In hip-hop, it can be argued that reputation is as important, if not more so, than lyrical content. Many beefs stem from a desire to maintain one’s reputation, and detractors often opt for character assassination as a chief method of assault. Consider the infamous line from Cash Money mogul Birdman. In a since-immortalized interview with The Breakfast Club, an aggravated Birdman unleashed his frustrations on Envy, Angela, and Charlamagne, imploring them to “put some respect on his name.” Respect is one of the driving forces behind reputation, and like its conceptual compatriots money and power, it must be earned.

In Birdman’s case, money and power are not an issue. As of 2017, Forbes listed the mogul’s net worth at a staggering $110 million, a status reflected in his record label’s name. As for power, well, not everyone has to power to prevent on of the biggest artists in the world from releasing one of the most anticipated hip-hop albums in the world. But what about respect? Yesterday, Birdman released a ten-minute rant video, in which he expressed frustration and aired out the people who dared look down on him. Using a slew of colorful insults, which yielded a few gems like “suck a dog’s dick” and “little biddy bitch,” Birdman’s tirade eventually drew the ire of another boss: Rick Ross.

Rozay felt some type of way about Birdman’s IG session, and retaliated with his own monologue. From the comfort of his tropical paradise, Ross issued a warning to Birdman: "Boy, you a year late, and five years late paying that man his money. Pay that man [Lil Wayne] his money. We know you ain't right. Stop with the jokes, n***a. Bring that shit. Bring it. Have no fear. All that talkin' shit, nuh-uh, all that shit don't work round here baby. We'll put you in check n***a, we'll put you somewhere else."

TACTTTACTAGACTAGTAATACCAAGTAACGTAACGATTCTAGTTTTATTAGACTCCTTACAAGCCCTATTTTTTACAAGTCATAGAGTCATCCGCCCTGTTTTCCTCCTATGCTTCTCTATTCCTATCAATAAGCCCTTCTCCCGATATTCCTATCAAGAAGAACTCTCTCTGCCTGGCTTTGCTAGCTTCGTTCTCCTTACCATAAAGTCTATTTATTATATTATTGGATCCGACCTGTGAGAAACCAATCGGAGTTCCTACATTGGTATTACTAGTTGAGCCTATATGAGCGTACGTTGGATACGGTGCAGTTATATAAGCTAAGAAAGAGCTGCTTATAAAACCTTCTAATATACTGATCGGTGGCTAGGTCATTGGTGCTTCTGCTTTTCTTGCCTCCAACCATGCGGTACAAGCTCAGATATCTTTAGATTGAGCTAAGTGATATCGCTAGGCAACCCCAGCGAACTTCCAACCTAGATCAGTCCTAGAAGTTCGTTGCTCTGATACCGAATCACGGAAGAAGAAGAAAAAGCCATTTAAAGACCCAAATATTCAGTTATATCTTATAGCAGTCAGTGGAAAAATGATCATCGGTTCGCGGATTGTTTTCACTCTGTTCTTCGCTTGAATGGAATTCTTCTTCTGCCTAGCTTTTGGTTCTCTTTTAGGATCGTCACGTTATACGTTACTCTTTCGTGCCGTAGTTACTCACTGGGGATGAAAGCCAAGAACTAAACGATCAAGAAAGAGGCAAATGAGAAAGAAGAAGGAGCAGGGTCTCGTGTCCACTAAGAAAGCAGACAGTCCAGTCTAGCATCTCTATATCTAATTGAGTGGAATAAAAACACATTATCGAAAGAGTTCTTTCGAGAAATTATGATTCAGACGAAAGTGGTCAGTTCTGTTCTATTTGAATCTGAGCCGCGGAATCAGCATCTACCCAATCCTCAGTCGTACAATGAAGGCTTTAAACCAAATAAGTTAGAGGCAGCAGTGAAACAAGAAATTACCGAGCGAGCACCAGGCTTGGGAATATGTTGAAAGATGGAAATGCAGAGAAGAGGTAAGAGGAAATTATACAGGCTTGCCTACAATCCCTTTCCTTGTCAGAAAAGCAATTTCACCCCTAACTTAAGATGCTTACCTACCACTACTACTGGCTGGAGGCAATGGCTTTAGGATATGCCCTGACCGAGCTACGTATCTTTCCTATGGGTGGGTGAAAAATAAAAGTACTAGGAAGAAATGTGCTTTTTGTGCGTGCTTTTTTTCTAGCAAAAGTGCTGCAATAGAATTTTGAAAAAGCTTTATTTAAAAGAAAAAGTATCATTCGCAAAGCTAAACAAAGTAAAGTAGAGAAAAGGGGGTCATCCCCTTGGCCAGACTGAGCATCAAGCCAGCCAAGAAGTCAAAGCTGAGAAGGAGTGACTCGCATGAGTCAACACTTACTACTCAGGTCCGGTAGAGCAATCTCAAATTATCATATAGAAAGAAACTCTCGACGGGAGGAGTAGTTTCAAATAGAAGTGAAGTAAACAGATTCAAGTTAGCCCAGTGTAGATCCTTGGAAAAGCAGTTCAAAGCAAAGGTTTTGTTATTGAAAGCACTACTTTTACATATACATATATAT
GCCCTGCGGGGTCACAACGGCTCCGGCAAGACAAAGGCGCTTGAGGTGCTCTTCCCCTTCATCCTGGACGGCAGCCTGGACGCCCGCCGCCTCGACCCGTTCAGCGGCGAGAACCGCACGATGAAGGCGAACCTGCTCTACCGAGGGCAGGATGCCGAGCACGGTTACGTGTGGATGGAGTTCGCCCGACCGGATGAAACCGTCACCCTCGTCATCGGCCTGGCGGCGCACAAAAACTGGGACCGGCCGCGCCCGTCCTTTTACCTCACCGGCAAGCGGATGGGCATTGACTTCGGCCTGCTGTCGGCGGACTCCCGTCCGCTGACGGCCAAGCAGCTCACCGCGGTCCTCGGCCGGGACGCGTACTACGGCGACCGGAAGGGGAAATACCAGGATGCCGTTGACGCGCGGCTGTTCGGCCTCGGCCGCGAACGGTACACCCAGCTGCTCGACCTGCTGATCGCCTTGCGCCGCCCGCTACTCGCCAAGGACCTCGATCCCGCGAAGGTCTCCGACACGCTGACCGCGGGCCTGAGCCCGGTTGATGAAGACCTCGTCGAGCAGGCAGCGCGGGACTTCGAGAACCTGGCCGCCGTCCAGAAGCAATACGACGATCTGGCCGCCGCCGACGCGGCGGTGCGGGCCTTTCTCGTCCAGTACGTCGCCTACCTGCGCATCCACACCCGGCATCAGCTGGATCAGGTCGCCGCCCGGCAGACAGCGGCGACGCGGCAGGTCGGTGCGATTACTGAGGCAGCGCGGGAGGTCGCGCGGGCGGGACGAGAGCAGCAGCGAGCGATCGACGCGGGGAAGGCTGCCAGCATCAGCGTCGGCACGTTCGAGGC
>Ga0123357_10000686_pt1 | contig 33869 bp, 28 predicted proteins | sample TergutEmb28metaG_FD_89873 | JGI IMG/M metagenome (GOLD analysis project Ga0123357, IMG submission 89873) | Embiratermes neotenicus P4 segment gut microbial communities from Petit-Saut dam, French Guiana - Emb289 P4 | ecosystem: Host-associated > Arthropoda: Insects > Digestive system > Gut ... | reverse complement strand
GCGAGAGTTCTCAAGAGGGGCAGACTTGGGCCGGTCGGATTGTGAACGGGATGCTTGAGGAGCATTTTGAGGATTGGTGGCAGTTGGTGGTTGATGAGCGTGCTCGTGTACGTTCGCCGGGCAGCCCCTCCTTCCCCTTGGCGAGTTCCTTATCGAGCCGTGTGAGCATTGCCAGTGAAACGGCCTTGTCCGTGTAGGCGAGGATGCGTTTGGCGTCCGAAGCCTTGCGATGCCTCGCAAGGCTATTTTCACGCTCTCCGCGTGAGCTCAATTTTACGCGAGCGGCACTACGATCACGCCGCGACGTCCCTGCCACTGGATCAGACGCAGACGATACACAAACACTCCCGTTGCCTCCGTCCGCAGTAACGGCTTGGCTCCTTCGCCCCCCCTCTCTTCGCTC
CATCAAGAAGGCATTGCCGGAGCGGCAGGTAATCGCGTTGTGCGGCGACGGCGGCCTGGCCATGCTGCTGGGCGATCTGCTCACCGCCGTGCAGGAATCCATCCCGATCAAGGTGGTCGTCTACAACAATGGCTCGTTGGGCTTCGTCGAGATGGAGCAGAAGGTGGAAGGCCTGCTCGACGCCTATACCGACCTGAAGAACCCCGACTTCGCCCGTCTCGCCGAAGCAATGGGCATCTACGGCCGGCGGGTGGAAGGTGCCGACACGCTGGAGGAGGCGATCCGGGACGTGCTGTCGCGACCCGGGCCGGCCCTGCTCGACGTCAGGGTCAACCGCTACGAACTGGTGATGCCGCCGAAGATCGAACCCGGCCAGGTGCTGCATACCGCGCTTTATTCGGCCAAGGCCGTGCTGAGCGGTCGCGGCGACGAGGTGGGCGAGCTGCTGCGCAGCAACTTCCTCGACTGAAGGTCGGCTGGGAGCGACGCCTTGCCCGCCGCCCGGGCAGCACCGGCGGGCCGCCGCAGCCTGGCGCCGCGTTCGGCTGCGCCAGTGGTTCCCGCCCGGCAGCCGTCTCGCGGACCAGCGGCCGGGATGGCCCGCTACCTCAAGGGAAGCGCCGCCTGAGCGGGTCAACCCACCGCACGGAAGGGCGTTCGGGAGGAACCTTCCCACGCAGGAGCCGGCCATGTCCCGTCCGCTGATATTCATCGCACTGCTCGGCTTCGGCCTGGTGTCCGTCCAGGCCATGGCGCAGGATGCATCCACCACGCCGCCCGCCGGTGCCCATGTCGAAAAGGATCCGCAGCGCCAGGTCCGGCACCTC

For someone like Birdman, this sort of affront is simply unacceptable, and it’s an aggressive step up from the narrative portrayed in “Idols Become Rivals.” In the end, it’s hard to say how Birdman will respond to Ross’ callout - after all, both artists are bosses in their own regard, and no doubt have some shooters on the payroll. Nobody wants this to end in bloodshed, yet both Birdman and Ross have no problem with increasing the severity of their threats. But how did it come to this?

Respect The Name (Winter 2015 - Summer 2016)

It may be hard to believe, but Rick Ross and Birdman were actually once friends, and the pair of them collaborated on a joint mixtape called The H, which dropped back in 2013. It was actually recorded in 2008, which provides some context to the longevity of Ross and Birdman’s relationship. Unfortunately, the relationship began to sour around the time Birdman’s Cash Money star Drake began feuding with Rick Ross’s MMG Star Meek Mill. Despite having previously collaborated with Drizzy, Ross released a song called “Color Money,” in which he fired off the following bars:

“So run Forrest, got some shooters and they dying too
I got more money than that pussy that you’re signed to”

A couple days later, Ross confirmed on The Breakfast Club that the lines were directed at Drake, making Birdman the “pussy” by extension. While there was initially suspicion that the lyric was directed at Lil Wayne or J Prince, Ross debunked those theories, and alluded to Birdman as the recipient. The catalyst appeared to be Birdman’s alleged treatment of Wayne and the lost Carter V album (an interesting saga, which you can read here), as Ross told Charlamagne the following:

“Right now, really me just seeing what Wayne going through as an artist, me idolizing Birdman at a time, me looking up to Lil Wayne... that's something I took personal. For me to see the way things are transpiring, I can't respect that, and I don't respect that.”

Afterward, Charlamagne all but asked if Birdman was the “pussy” in question, to which Ross insinuated it should have been easy to deduce. It seemed as if “Color Money” was one of the first shots, and Rozay continued his campaign with some Snapchat shade, ridiculing Birdman and Lil Wayne’s potential reunion.

It wasn’t long before Birdman was being asked about the simmering beef with Rozay. After the aforementioned “put some respect on my name” incident, Birdman returned to Hot 97 for a significantly more insightful interview, whereupon he addressed Rozay’s comments, and admitted he didn’t understand why Ross had a problem with him in the first place.